Old Ledbury - World War One in Colwall Village

World War One in Colwall Village

World War One Colwall Village

Ledbury Guardian Newspaper 08-08-1914
After the first Flower Service at the Church of the Good Shepherd, which was such a complete success, early on that following (Monday) morning, five hampers, containing eggs, flowers, toys, picture books, sweets, etc., also the sum of 8s. 9d., representing the total of small sums which were handed in quite voluntarily were sent away. The Rev Campbell Theodophilus PAYNE, Vicar of St. Andrew's, New Kent Road, London. S.E., has sent a letter of acknowledgement, in which he says, "I should like your young people to see some of those who have received their gifts, the aged, sick children, and our very little folk who just love a toy. Please accept my grateful thanks for your kindness, and thank for me all those who sent."

Mrs HOLT NEEDHAM, Barton Court had most kindly arrange to have a garden meeting at Barton Court, on the 13th inst. In aid of the Society for the Propagation of the Gospel in Foreign Parts, one of the two great missionary societies of the Church, which was to have been addressed by the Rev Edwin Herbert GOMES, M.A., of Boraco. In consequence of the unrest caused by the war the meeting has had to be cancelled.

The Rev Geo. DYER, Superintendant Minister, Ledbury, occupied the pulpit at the above place of worship on Sunday morning and evening last. He preached two eloquent sermons. He made appropriate allusions to his impending departure for Rye in Kent, and to that being the last occasion on which he would address them as their superintendant minister. Mrs NORMAN, Lower House Farm, ably presided at the organ, and in the evening a solo was sweetly sang by Miss JACKSON, Malvern. The congregations were good and included many visitors. The collections were exceedingly good. They were for the chapel fund. After the evening service the Sacrament of the Lord's Supper was administered, the new Communion vessels being used for the first time.

On Saturday the Loyal Perseverance and Bright Lodges of the Malvern District of the Manchester Unity of Oddfellows held their annual fete and sports in a field adjoining the Horse and Groom Hotel, Colwall. Unfortunately the proceedings were interfered with by the weather, rain falling almost continuously throughout the afternoon and evening. Consequently the attendance was not so large as would have been the case had more favourable weather prevailed. The members assembled at New Court Corner, where the procession was formet. The members then marched in full regalia headed by the Colwall Brass Band (under the conductorship of Bandmaster F W Have??) round the village, returning to the sports field at 3 p.m. The programme of events provided were of an interesting character, and caused much amusement. Brother G WILLIAMS proved an able hon. secretary, and he was assisted by the following committee:- P.P.G.M. S. W. PUGH (Chairman). P.P.G.M. H. W. A???, P.P.G.M. M. J. POWELL, P.G.'s A. E. WHARTON, T. TYLER, H. A. HITCHINGS, T. BERRY, R. GARDINER, H. GOODWIN, and C. THOMAS, V. G. H. WHARTON, Brothers A. G. PARMEE, J. SWAITHE, C. HITCHINGS, G. MOORE, P. G., Miss A. CORFIELD, P.G., Miss F. KITE, P.G., Miss L. FREEMAN, P.G., and Mrs W. HOULDRIDGE. Tea was provided by the lady members of the committee.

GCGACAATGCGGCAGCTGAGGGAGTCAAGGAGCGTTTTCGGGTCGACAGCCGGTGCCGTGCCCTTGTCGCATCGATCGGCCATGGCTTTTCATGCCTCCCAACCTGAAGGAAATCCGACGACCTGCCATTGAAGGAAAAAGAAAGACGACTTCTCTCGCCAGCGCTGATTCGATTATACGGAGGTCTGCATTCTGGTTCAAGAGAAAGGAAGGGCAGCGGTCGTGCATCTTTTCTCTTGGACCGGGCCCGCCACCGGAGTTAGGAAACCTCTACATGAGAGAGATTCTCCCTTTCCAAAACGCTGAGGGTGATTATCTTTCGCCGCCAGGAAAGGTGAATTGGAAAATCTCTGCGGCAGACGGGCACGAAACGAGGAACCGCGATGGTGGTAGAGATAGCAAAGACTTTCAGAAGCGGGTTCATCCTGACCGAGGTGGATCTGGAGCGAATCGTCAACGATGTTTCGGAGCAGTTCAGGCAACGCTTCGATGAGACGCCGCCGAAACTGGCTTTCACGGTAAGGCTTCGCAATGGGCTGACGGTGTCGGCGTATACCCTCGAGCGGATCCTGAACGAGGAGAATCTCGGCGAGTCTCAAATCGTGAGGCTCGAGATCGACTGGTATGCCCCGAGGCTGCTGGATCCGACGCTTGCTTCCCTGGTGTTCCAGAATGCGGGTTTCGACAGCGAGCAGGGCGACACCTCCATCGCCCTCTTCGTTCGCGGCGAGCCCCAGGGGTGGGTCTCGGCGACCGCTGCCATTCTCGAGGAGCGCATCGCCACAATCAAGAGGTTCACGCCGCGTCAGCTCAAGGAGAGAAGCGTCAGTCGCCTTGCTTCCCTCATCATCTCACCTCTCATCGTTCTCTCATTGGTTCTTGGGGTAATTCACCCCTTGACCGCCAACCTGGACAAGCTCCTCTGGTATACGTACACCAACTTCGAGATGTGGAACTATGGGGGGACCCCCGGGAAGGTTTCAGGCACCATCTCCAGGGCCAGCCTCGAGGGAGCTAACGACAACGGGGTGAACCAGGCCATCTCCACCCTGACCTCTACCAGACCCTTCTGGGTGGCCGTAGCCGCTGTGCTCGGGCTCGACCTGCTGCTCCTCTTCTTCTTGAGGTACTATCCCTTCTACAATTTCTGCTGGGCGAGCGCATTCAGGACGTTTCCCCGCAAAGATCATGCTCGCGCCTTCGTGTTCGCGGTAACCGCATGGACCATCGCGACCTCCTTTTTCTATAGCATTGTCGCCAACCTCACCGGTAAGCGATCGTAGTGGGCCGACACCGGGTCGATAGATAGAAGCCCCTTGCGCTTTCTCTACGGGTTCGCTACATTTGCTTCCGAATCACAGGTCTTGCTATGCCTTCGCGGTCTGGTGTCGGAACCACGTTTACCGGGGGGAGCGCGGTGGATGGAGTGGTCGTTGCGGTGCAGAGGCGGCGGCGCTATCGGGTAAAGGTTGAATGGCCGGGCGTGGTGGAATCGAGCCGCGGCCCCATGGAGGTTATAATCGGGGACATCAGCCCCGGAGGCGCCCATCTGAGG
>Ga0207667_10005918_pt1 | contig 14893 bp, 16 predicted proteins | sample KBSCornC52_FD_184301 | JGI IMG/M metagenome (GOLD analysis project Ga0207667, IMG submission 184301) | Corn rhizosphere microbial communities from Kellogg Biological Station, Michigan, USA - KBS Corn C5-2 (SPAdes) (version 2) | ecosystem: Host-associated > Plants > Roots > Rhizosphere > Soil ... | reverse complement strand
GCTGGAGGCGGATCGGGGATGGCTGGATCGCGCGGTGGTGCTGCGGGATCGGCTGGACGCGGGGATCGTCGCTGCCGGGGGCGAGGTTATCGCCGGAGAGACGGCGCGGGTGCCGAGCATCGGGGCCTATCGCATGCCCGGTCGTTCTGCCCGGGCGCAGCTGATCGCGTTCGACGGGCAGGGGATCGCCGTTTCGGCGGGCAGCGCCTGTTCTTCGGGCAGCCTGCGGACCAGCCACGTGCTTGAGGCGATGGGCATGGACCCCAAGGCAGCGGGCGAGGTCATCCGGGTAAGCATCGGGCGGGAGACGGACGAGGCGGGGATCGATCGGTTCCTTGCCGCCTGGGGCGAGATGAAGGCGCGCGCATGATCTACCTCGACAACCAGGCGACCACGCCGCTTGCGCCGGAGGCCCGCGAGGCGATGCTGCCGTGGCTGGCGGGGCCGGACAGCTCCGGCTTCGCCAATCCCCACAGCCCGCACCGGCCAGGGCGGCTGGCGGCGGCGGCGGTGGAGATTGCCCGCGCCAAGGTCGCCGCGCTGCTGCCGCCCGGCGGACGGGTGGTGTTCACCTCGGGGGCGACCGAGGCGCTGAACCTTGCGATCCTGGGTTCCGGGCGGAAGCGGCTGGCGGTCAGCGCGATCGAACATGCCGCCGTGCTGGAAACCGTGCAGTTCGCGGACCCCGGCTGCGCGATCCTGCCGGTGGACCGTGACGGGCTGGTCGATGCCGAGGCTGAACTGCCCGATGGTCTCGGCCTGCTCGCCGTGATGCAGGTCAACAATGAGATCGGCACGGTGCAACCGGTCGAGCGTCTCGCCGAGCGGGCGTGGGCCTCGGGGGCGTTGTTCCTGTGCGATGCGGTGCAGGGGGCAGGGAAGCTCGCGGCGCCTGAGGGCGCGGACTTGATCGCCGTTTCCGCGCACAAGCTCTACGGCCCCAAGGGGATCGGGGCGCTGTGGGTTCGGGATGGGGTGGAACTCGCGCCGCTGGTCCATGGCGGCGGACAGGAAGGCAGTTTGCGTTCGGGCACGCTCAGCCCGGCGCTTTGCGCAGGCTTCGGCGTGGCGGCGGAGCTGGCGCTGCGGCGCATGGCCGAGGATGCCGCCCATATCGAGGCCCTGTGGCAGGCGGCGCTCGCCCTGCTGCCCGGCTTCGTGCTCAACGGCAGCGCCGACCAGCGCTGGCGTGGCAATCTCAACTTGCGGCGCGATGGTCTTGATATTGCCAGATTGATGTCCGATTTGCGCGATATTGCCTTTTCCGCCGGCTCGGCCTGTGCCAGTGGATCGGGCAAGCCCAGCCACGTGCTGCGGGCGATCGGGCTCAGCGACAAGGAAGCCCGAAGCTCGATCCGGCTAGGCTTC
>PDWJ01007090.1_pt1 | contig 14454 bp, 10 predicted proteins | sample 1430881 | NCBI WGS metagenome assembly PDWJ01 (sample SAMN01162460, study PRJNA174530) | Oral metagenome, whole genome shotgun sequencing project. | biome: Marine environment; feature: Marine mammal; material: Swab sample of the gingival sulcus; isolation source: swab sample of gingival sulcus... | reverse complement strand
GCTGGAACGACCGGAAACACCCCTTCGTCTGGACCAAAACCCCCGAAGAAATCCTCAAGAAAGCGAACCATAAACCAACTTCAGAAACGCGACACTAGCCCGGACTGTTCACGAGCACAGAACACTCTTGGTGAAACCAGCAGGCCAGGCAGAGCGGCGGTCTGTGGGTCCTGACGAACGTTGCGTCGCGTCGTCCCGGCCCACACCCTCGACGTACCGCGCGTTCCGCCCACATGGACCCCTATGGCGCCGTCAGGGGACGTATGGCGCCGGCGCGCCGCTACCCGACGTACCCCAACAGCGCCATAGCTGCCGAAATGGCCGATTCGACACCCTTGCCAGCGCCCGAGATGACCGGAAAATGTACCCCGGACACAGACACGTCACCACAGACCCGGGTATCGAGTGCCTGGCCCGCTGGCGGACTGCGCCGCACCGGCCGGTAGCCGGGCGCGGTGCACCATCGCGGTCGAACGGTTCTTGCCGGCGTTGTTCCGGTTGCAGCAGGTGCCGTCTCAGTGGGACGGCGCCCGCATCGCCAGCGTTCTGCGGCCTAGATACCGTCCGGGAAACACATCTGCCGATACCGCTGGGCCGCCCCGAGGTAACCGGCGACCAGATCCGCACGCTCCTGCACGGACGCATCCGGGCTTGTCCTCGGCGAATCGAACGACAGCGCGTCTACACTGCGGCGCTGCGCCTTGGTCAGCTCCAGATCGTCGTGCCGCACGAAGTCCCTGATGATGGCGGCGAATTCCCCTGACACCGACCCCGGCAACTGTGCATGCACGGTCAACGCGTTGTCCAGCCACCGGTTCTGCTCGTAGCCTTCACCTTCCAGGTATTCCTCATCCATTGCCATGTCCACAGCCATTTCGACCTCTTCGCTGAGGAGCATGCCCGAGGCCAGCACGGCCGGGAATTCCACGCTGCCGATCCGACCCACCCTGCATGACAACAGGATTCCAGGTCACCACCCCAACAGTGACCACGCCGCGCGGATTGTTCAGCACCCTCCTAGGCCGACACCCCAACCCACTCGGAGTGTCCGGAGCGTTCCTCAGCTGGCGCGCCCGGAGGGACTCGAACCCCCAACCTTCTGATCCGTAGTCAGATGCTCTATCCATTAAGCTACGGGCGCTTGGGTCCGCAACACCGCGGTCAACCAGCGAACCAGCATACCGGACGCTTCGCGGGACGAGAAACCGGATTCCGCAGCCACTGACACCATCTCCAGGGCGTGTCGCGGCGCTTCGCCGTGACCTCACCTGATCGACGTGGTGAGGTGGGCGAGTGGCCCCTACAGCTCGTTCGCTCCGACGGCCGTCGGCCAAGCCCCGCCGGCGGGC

The following were the prize winners:-
100 yards' Handicap (members of juvenile branch under 12). - P. JONES 1, H. LEWIS 2, ? HYDE 3.
120 yards' Handicap (members of the juvenile branch over 12). - W. HORTON 1, H. JONES 2.
120 yards' Handicap (girls of Colwall Schools). - Edith WALL 1, Mary HORTON 2, Ruth WARD 3.
100 yards Handicap (open). - R. TURNER 1, A. GOODWIN 2, R. JONES 3.
Threading the needle race for boys and girls of Colwall. - W. ROBERTS and Maggie BARTON 1, H. ROBERTS and Mary HOULDRIDGE 2, F. HYDE and Mildred HOULDRIDGE 3.
220 Yards' Handicap (members of Loyal Perseverance Lodge). - G. MAISEY 1, G. BARNETT 2, J. PHILLIPS 3.
80 Yards' Handicap (members of Bright Lodge). - Miss E. FREEMAN 1, Mrs THOMAS 2, Miss FREEMAN 3.
Quarter-mile Handicap. - A. GOODWIN 1, W. PHILLIPS 2, E. TURNER 3.
Egg and Spoon Race. - Mrs T. GOODWIN 1, Mrs T. TYLER 2, Mrs H WHARTON 3.
Half-mile Contract (open). - C. VOYCE 1, A. GOODWIN 2.
120 Yards' Sack Race (open). - A. ALLSFORD 1, C. NICHOLAS 2, W. HUISH 3.
Mile Handicap (open). - A. GOODWIN 1, C. VOYCE 2, J. VICARAGE 3.
Bowling for a live pig - H. BAILEY
The judges were: - Brother W. WILLIAMS, P.G., and Brother H. W. ALLEN, P.P.G.M. The handicappers and starters were: Brother S. PUGH, P.P.G.M., and Brother J. RICHARDS.
Dancing took place in the lodge room from 8p.m. to 11 p.m. The M.C.'s were Messrs. P. LEWIS and H. WHARTON. Music was supplied by the band. STRICKLANDS amusements were in attendance.

Kington Reporter Newspaper 15-08-1914
The monthly meeting of the Colwall Parish Council was held at the Workman's Hall, Colwall, on Wednesday night. Mr Fred BALLARD (Chairman), presided, and also present were Miss Julia HOLLAND, Messrs MONTAGUE TAYLOR, T A PEDLINGHAM, O N HOLT-NEEDHAM, G JOHNS, J PEDLINGHAM, H E HANSON, H W JONES, S W PUGH, A. G. ALLEN, W WEBB, together with the Clerk (Mr G H T FOSTER), Clerk's Assistant (Mr THOMAS), and the Building Inspector (Mr T J CAWSEY).